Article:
What causes job change, salary cuts?
New York In the era of transparency, publicly disclosing personal information - such as government officials-' income - may result in unintended...
New York In the era of transparency, publicly disclosing personal information - such as government officials' income - may result in unintended consequences.
According to a new research, the highest-paid city employees in California saw an eight percent reduction in pay after their salaries were disclosed to the public.
These cuts also triggered a 75 percent increase in the quit rate among city managers.
The findings suggest that top salaries are cut because they appear excessive, regardless of whether the reductions in pay are good policy.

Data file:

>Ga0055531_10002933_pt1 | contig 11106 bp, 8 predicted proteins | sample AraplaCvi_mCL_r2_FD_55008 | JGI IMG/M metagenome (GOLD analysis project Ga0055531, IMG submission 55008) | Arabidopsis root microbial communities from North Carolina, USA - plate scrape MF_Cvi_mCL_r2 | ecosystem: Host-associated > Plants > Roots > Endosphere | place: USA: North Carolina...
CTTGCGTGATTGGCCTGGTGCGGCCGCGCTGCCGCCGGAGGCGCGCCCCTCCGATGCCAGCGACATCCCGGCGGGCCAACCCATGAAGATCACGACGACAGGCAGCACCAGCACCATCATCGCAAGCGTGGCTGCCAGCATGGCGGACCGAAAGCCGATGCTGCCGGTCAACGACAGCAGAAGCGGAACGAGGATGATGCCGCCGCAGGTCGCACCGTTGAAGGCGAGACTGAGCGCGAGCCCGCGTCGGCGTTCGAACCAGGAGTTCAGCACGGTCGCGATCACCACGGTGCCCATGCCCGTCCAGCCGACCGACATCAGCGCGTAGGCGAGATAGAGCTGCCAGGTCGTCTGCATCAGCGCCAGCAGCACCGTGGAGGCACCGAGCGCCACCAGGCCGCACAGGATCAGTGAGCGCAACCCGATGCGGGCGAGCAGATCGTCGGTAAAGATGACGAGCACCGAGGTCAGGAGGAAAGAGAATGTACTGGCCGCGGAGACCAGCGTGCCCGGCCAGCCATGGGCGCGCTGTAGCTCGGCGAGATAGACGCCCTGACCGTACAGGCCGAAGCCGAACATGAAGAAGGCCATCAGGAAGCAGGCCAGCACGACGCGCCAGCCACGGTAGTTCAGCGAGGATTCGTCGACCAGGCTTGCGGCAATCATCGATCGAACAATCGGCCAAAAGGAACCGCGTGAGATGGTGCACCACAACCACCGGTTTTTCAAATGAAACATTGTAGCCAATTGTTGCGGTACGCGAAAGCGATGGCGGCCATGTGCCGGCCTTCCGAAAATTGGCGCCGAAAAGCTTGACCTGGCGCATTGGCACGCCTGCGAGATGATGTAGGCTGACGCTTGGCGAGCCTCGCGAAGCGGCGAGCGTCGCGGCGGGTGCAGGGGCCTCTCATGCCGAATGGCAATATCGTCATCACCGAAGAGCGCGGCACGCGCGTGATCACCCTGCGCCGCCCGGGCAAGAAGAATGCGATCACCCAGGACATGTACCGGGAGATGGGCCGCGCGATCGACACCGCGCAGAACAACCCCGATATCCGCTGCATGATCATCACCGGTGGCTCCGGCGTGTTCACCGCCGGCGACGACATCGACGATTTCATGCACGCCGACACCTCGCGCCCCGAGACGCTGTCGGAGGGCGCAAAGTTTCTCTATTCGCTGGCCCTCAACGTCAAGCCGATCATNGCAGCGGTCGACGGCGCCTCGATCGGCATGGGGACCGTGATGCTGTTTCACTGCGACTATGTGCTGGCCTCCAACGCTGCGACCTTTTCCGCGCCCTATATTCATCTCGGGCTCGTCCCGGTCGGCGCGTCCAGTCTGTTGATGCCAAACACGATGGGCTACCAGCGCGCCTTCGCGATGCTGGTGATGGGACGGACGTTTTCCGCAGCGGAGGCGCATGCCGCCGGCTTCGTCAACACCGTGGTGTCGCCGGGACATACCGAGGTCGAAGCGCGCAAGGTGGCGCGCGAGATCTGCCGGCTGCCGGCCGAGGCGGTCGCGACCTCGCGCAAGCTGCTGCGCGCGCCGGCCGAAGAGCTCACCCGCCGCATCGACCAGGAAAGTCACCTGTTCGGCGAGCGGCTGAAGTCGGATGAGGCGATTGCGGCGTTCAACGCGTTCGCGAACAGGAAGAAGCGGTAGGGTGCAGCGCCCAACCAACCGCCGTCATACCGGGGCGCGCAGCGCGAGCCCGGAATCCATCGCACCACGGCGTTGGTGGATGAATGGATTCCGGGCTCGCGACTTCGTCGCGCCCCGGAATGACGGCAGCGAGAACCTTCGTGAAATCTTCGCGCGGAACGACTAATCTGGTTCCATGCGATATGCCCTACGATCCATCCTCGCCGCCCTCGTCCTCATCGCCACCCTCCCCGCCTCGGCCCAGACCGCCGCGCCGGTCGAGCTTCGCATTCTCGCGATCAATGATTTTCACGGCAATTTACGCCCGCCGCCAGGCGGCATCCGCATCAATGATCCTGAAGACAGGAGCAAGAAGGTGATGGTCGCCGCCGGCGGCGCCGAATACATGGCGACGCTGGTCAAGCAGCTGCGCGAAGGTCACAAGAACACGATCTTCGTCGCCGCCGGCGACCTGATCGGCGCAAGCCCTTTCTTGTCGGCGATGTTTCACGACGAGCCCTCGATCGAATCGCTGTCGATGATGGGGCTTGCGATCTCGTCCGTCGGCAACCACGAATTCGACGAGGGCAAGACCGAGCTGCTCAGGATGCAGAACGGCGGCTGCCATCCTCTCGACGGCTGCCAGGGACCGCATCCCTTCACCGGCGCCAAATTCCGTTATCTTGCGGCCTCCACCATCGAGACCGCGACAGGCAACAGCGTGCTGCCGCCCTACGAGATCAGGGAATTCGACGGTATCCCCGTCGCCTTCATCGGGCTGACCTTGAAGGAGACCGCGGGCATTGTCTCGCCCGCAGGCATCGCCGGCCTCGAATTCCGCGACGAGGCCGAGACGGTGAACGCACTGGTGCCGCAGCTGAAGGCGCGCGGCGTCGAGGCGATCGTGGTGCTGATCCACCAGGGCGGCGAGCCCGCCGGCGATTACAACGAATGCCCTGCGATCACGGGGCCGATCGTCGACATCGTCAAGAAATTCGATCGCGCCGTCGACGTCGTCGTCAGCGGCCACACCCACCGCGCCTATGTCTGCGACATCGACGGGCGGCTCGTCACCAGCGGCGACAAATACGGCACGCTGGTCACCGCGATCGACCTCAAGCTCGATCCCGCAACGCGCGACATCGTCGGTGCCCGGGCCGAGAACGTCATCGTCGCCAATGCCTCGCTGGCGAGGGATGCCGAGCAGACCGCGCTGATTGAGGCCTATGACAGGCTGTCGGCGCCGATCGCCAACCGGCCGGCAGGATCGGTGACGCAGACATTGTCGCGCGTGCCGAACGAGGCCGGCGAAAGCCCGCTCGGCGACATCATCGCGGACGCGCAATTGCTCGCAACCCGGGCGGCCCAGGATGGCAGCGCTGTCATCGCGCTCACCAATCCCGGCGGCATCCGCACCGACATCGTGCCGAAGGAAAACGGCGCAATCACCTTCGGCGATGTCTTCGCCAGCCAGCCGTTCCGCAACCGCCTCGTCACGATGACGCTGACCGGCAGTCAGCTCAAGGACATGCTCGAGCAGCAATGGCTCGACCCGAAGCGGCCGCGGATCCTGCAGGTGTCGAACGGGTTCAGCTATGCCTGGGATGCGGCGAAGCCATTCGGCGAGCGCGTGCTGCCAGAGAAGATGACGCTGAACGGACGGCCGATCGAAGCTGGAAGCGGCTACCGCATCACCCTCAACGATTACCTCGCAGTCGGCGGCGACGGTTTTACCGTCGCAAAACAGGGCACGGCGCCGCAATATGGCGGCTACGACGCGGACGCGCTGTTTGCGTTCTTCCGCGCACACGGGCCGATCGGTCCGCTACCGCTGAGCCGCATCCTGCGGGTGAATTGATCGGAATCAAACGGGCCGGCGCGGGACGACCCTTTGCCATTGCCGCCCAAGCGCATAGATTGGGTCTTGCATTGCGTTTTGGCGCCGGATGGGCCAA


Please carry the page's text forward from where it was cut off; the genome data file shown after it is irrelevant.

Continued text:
Additionally, the research suggests that media exposure restrained high wages in cities where the top salaries were already disclosed.
"This paper shows that there may be unintended effects from these policies. If the public has an averse response to large salaries, regardless of whether these salaries are justified, there might be adverse consequences," explained Alexandre Mas, professor of economics and public affairs from Princeton University's Woodrow Wilson School of Public and International Affairs.
For the study, used an internet database of historical webpages and newspaper archives to research which cities disclosed wages, and he used public records requests to gather payroll information.
He then compared the evolution of wages between cities that had and previously had not disclosed city manager wages.
Once their wages were disclosed, city managers saw an average pay cut of about eight percent, according to Mas' calculations.
Interestingly, Mas found that wage declines mostly came from male managers.
On average, compensation did not decline for female managers.
The findings were released by the US National Bureau of Economic Research.